Defining Asia

A recent survey shows LPs are most bullish on ’Asian buyouts’, but what does this mean in practice? Judy Kuan investigates.

Anecdotal evidence of investors’ enthusiasm in the Asian buyout space has been further bolstered by recent quantitative findings. In a recent study commissioned by London-based secondaries investor Coller Capital, the most attractive category of within the context of North American, European, and Asia-Pacific buyout and venture investing has shown to be Asia-Pacific LBOs, which apparently have replaced European buyouts as investors’ top pick.

Mizuno: defining the Asia opportunity

But what, precisely, does the term ’Asia’ connote, particularly in describing an attractive investment locale for LPs?

Clearly the individual markets found in geographic definition of ’Asia’ span the spectrum of development – both in a general economic sense, as well as specifically within the private equity context.

According to Hiro Mizuno, a partner based in the London office of Coller Capital, “It’s difficult to generalise, but if you look at our last survey, we asked which country within the emerging private equity markets the investors were more interested in. China and India scored quite high, but on the other hand, we knew through our conversations and previous surveys that no one regards Japan and Korea in terms of emerging markets within the private equity market.”

When conceptualising the attractiveness of the Asian buyout market, two key factors are influencing investors’ perceptions, observes Mizuno. First, people started becoming more comfortable with the investments that had been made in the region, which have generated high returns for investors – and which have mostly taken place in Japan and Korea, he points out. On the other hand, notes Mizuno, investors are also bullish about the growth opportunities for China and India, which are still are risky markets, but have an overwhelming potential for growth.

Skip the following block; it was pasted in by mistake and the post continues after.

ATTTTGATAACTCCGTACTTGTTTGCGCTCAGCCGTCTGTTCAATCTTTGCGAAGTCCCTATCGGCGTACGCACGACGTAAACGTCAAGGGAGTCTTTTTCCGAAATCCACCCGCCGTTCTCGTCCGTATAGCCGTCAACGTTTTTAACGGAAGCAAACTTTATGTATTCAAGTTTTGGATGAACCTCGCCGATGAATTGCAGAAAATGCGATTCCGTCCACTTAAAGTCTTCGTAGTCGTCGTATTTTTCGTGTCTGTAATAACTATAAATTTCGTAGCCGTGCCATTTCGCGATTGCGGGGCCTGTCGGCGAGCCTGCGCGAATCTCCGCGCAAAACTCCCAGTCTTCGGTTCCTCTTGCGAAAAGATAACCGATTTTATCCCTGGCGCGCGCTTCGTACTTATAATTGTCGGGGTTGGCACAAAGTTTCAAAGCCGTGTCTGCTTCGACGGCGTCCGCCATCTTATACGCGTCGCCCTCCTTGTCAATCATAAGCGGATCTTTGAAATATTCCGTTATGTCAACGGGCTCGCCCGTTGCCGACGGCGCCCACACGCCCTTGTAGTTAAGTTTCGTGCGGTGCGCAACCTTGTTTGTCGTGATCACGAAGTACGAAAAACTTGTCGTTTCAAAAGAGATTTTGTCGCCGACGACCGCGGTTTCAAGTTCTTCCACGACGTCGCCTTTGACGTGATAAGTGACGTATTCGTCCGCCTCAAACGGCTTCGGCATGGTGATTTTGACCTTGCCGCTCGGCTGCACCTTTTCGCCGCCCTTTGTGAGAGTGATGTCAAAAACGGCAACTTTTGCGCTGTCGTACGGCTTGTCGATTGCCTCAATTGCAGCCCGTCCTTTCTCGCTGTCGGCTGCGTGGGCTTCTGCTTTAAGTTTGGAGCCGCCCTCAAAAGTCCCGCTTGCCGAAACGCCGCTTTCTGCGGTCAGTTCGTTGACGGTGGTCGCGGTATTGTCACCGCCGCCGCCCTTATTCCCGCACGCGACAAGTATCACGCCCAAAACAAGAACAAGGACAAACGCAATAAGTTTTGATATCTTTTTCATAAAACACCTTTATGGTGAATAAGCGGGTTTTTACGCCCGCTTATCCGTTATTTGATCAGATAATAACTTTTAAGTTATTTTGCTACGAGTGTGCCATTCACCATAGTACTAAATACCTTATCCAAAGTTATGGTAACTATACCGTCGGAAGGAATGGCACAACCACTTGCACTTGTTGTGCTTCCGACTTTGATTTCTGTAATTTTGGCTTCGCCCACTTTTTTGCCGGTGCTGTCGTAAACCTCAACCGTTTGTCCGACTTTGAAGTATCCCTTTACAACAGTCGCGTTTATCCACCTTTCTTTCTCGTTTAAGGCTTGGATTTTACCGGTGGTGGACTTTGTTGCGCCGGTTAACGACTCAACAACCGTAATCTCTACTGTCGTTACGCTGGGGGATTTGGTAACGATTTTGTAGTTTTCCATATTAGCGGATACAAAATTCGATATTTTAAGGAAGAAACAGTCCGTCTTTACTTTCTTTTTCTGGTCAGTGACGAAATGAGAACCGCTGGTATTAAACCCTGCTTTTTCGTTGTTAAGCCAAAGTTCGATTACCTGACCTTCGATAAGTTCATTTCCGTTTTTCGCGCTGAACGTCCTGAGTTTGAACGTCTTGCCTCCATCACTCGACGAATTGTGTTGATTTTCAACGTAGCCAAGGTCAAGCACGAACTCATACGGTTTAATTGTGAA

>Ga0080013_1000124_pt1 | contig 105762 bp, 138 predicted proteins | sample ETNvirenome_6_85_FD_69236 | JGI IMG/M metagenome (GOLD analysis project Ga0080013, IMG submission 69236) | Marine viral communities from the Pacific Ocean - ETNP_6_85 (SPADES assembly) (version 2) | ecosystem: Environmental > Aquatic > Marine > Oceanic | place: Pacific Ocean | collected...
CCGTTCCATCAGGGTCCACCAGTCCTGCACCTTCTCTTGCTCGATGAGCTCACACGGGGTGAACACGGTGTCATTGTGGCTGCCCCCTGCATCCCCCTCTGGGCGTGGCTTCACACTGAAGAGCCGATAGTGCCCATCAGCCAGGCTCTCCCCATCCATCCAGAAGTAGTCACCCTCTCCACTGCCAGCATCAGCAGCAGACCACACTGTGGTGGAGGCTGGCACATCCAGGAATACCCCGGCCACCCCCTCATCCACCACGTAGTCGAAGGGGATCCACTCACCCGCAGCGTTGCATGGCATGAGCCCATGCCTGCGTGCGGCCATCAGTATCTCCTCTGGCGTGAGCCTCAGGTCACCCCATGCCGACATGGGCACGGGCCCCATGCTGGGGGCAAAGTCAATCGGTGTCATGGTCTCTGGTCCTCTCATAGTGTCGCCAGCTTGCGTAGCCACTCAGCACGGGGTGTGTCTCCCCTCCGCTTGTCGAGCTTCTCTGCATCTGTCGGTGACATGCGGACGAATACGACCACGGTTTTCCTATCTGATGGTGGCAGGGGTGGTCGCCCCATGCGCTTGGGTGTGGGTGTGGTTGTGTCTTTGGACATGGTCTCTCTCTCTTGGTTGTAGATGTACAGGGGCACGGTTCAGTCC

And when speaking with Asian investors, Mizuno notes that he has noticed a bit of confusion over the impact of these factors. “I hear people saying, ’We have successfully invested and the market is more sophisticated,’” says Mizuno, and while this success and sophistication applies primarily to Korea and Japan, some are overlaying that sentiment on the Chinese and Indian landscapes.

Mizuno also points out that, while 45 percent of respondents in the recent survey thought Asian buyouts are ’very attractive’ versus the 34 percent who see European buyouts as ’very attractive’, on the flip side is that 17 percent think Asian buyouts are ’not attractive’ as opposed to only 12 percent for European buyouts.

“The deviation of the opinion about the Asia-Pacific region is still wider than the opinion on Europe or North America. It’s a sign that some people are still trying to figure out the risk,” says Mizuno. “They started seeing some countries [in Asia] that are already developed and have seen successful investments and exits, while they see high opportunities accompanied by high inherent risk in other areas. That’s what’s behind the results of this survey.”

There may be risks, but it’s clear that overall, the Asia-Pacific buyout market has reached the point of attracting the attention of the investor universe, concludes Mizuno. Whether they regard it as emerging or established, investors are of a mind that they can no longer ignore the Asian market and its significance.